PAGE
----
Second, the sonic screwdriver has never been a ray gun. As I recall the only characters in the new Doctor Who to possess a sonic gun are Cpt. Jack Harkness and River Song. These devices behave very differently from sonic screwdrivers.

Third, in relation to specific features I bring you an excerpt from Forest of the Dead, Season 4 Episode 9:

100
00:07:10,989 --> 00:07:13,604
There's a signal coming from somewhere,
interfering with it.

101
00:07:14,015 --> 00:07:16,315
-Use the red settings.
-It doesn't have a red setting.

102
00:07:16,350 --> 00:07:19,740
-Well, use the dampers.
-It doesn't have dampers.

103
00:07:19,775 --> 00:07:21,060
It will do one day.

104
00:07:24,819 --> 00:07:27,508
So some time in the future, I just
give you my screwdriver.
  • Exactly, the sonic screwdriver doesn't do rays (before). That was Jack's sonic blaster, and The Master's LASER screwdriver. – user16696 May 31 '15 at 22:00
0

Based on what we have seen over the years, as the Doctor has come to use the sonic more and more for a wider variety of different functions and has come to rely more and more on it to get him out of messes, I think it is safe to assume that each version of the sonic is superior to the ones that came before it. This could be by it having more functions or greater flexibility than its predecessors, or allowing the Doctor to be faster on the draw with it or being able to use it without hands, to give theoretical examples. It would seem disingenuous for each version of the sonic to "lose functions" that its predecessors possessed, given that later Doctors have used the sonic more frequently than earlier incarnations.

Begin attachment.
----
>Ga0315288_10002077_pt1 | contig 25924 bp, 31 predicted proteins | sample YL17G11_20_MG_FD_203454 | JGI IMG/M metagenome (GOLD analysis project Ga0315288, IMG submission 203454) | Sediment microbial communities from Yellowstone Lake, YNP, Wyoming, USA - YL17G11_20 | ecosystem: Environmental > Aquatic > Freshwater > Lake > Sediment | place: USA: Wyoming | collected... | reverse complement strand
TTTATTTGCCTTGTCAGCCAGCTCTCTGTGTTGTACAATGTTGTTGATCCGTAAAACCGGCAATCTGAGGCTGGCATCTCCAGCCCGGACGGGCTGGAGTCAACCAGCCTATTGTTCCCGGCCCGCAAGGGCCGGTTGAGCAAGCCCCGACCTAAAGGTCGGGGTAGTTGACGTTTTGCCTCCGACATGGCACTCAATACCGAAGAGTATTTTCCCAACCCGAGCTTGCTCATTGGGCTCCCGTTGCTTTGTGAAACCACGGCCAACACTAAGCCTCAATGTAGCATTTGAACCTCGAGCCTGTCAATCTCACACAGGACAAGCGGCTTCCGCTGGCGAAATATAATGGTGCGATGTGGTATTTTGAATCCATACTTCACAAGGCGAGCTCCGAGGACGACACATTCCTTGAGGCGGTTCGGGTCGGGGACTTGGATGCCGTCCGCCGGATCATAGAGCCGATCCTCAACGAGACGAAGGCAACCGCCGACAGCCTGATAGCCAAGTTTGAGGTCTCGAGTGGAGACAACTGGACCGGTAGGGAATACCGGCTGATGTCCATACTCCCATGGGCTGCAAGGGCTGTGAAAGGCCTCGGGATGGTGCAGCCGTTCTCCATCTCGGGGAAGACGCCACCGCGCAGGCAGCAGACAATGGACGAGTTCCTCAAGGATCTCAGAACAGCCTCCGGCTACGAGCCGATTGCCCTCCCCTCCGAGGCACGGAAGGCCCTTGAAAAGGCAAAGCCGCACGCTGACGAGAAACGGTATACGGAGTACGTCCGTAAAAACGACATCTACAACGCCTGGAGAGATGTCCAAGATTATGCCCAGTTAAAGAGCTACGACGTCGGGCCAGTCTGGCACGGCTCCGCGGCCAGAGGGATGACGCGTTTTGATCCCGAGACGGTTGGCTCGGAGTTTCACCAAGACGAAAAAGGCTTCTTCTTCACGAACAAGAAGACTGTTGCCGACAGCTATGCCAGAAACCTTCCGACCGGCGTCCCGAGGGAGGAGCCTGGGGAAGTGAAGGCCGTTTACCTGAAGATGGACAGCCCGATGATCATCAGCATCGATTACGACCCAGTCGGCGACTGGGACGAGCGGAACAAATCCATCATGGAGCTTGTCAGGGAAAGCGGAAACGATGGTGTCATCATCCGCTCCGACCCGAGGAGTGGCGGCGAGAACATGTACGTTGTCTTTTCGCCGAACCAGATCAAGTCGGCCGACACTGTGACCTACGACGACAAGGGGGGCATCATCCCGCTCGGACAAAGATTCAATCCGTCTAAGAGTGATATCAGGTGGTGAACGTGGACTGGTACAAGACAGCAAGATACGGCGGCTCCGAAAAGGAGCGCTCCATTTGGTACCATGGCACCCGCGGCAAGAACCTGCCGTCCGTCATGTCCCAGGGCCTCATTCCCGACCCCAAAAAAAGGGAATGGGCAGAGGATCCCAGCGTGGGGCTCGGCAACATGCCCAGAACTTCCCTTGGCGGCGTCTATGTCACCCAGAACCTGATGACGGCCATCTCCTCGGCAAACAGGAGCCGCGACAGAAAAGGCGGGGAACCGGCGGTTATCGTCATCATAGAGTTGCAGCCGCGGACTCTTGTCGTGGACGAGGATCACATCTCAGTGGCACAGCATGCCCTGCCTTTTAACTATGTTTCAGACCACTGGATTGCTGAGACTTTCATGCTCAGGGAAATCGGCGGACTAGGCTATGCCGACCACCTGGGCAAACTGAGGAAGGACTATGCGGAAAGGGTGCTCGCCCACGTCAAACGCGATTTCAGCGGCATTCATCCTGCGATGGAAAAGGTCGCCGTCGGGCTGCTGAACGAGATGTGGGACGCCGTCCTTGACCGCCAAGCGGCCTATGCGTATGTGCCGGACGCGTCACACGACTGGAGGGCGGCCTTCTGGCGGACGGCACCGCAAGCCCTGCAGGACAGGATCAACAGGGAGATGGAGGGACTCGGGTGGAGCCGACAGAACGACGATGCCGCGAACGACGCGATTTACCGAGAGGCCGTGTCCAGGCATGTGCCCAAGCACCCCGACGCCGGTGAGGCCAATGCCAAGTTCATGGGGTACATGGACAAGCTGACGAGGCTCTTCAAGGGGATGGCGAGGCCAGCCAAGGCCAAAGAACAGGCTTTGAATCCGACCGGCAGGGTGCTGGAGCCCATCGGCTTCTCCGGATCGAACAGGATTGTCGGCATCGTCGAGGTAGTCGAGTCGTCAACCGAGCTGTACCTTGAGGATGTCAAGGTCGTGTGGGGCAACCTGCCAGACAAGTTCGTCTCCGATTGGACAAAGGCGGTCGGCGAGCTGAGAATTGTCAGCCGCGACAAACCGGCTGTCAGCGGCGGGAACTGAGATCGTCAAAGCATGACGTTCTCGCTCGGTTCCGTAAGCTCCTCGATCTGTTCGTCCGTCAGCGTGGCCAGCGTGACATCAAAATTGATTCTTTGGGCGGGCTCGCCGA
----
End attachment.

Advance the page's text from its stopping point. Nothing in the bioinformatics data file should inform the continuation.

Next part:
I would logically assume that functions seen in older models of the sonic are still present in newer ones. I come to this conclusion because many functions seen used in older models have cropped up again in newer ones, either being utilized in the same way or in an equivalent manner. If a function seen in an older model hasn't yet been seen being utilized by a newer model, then I think it more probable that an equal or equivalent situation where the function was used simply hasn't yet cropped up while the Doctor has had the newer model, and not because the newer model doesn't have the feature. Given the near omnifunctionality of the sonic, I think it's more likely that an older function is still there in a newer model, but unseen rather than the newer model doesn't have it anymore.

  • Could you provide a description of what new functions you've seen, and when you've seen them? Perhaps a timeline showing the evolution of the device? As your answer is now, it reads mostly as general speculation and really needs some supporting evidence. – DavidW Nov 7 '18 at 3:18
  • The wiki page lists functions by model (tardis.wikia.com/wiki/The_Doctor%27s_sonic_screwdriver) and a number of them recur between different models, suggesting that newer models keep the functionality of older ones and may even possess new features not seen in older ones. Providing a timeline, as you say, would be very time and energy consuming on my part, and I just don't have that now. – Linwood Sherman Nov 7 '18 at 3:59